As income tax season approaches, Americans prepare to pay their taxes and file their returns. This is also the time to begin the work of maintaining new records for the following fiscal year. In the midst of all the developments, the participants who dealt in cryptocurrencies As bitcoins are very worried.
In 2017, the Tax Service (IRS) ordered on Coinbase cryptocurrency exchange to transmit all necessary data related to transactions made by more than 14,000 of its customers who bought, sold, received or sent more than $20,000 worth of bitcoins (BTC) between 2013 and 2015. Those who suspected then that Uncle Sam was willing to review and levy necessary taxes and penalties on bitcoin transactions were right. On July 26, 2019, the federal agency announced that it would send educational letters to 10,000 taxpayers it suspects “of potentially failing to report income and pay taxes resulting from virtual currency transactions or not having correctly declared their transactions”.
“Taxpayers should take these letters very seriously by reviewing their tax returns and, if necessary, amending previous returns and reimbursing taxes, interest and penalties,” said IRS Commissioner Chuck Rettig, in a press release. “The IRS is expanding its efforts around virtual currency, including the increased use of data analytics. We are focused on law enforcement and helping taxpayers fully understand and meet their obligations.”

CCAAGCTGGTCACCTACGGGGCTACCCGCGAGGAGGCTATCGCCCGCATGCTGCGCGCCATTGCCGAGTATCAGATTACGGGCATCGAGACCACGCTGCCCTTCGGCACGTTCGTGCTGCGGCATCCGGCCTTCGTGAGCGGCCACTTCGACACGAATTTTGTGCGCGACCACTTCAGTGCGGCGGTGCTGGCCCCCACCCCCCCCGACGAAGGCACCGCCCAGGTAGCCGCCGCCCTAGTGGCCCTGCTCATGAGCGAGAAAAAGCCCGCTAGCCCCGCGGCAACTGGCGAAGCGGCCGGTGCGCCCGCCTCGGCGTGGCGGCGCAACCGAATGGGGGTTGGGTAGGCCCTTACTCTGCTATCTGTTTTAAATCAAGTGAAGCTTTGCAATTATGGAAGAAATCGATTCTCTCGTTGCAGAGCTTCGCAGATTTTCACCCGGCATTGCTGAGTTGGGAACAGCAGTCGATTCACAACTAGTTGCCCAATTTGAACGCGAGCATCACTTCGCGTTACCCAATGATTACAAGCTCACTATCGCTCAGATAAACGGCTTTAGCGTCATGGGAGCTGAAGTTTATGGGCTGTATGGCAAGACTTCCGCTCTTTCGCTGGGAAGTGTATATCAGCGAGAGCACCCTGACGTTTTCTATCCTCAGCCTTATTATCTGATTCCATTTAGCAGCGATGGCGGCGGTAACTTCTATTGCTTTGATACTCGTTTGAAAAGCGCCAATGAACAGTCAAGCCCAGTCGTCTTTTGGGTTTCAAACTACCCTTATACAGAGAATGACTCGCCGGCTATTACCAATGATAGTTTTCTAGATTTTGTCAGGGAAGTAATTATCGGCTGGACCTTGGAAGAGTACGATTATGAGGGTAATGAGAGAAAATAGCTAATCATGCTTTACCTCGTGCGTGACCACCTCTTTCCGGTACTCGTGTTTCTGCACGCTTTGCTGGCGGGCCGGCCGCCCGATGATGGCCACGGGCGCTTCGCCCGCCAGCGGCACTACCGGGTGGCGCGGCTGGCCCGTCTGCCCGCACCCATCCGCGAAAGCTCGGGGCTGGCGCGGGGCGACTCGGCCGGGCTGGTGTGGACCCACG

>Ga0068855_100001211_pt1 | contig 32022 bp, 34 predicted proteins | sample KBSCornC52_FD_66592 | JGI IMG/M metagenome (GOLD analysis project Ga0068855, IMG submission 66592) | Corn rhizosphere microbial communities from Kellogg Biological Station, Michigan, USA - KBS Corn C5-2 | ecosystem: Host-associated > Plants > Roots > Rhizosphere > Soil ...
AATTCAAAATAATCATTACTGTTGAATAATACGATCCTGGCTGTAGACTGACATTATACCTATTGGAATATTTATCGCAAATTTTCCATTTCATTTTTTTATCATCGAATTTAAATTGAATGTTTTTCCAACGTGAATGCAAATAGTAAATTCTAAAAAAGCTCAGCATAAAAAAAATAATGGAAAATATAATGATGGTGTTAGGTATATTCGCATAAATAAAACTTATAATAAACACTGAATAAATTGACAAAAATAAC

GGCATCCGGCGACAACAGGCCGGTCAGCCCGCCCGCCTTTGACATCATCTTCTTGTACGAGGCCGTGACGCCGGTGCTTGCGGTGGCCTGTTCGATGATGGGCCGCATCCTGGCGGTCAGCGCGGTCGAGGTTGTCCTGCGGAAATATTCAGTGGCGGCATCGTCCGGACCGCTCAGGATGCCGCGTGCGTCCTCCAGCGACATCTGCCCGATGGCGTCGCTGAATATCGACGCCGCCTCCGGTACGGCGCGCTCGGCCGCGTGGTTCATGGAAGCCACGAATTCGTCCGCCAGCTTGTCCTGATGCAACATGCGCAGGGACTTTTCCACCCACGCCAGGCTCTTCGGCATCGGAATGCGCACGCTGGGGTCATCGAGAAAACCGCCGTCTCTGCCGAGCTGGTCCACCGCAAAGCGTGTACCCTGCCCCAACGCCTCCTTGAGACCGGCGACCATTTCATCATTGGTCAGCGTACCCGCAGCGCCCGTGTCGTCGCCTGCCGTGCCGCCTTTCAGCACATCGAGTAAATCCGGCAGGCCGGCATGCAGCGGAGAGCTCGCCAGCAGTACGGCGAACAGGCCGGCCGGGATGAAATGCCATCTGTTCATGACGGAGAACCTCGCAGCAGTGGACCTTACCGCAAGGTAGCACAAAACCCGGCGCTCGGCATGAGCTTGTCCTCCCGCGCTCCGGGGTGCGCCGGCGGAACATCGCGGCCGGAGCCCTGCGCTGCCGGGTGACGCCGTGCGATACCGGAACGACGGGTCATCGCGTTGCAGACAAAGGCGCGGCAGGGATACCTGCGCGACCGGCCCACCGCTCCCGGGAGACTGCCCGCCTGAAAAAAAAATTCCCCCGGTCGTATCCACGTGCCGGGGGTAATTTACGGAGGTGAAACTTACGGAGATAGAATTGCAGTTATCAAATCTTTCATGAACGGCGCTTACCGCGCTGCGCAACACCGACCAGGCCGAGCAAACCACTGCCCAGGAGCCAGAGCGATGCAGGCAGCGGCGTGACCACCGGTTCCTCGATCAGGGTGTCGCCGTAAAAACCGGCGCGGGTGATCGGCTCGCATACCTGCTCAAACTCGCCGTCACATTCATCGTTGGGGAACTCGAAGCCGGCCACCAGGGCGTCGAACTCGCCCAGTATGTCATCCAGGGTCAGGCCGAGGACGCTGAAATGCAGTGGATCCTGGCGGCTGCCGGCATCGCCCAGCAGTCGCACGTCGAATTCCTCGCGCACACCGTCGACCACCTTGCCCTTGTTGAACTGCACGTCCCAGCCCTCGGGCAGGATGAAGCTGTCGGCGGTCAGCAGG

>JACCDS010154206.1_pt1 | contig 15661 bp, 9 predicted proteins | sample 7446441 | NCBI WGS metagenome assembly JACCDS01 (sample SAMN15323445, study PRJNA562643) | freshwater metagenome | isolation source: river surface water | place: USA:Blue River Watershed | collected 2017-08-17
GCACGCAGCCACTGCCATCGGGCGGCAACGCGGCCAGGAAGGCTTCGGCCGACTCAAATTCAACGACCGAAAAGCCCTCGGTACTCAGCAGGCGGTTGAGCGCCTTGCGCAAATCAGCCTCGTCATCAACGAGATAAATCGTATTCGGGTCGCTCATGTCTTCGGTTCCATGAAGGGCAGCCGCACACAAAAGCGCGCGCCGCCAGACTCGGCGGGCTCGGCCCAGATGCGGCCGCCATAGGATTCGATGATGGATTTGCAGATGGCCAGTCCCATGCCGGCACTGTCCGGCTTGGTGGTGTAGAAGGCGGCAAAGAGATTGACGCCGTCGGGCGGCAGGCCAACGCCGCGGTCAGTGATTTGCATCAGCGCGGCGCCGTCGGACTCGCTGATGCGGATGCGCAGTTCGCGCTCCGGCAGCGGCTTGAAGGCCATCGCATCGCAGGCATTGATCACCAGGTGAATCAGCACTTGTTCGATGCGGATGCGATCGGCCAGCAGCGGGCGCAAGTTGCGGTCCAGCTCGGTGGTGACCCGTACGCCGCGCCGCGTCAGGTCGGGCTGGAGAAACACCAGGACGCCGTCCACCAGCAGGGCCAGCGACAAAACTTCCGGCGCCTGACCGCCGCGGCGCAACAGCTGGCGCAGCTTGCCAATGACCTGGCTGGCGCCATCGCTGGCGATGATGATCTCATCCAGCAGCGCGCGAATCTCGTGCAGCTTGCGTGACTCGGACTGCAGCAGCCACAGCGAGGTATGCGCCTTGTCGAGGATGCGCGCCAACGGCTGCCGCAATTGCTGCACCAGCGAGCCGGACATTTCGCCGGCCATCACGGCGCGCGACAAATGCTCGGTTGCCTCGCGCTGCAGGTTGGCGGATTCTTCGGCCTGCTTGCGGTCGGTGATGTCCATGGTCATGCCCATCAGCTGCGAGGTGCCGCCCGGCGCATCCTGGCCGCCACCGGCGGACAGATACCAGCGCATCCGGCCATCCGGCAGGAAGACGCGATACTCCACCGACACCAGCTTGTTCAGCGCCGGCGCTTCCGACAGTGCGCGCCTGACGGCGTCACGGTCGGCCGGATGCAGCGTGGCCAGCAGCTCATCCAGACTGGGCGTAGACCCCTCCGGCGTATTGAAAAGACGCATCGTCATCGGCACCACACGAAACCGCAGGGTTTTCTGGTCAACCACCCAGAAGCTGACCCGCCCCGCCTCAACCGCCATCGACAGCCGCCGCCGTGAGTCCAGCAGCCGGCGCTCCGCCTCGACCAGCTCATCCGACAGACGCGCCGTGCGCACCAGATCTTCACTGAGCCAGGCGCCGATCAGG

While these developments may have come as a surprise to some cryptocurrency proponents, it is important to realize that taxes are imminent, regardless of the nature of transactions and asset classes.
Let’s look at some important tips that will help prepare tax returns for filers who have bought or sold cryptocurrencies.
Bitcoin record keeping is your responsibility
There are hundreds of brokers, intermediaries, and exchanges that offer cryptocurrency trading. However, none are required to provide tax returns to market participants, although a few may do so at their own discretion. For example, Coinbase provides a “cost basis for taxes” report.
Ultimately, the individual is responsible for maintaining the necessary records related to their cryptocurrency transactions.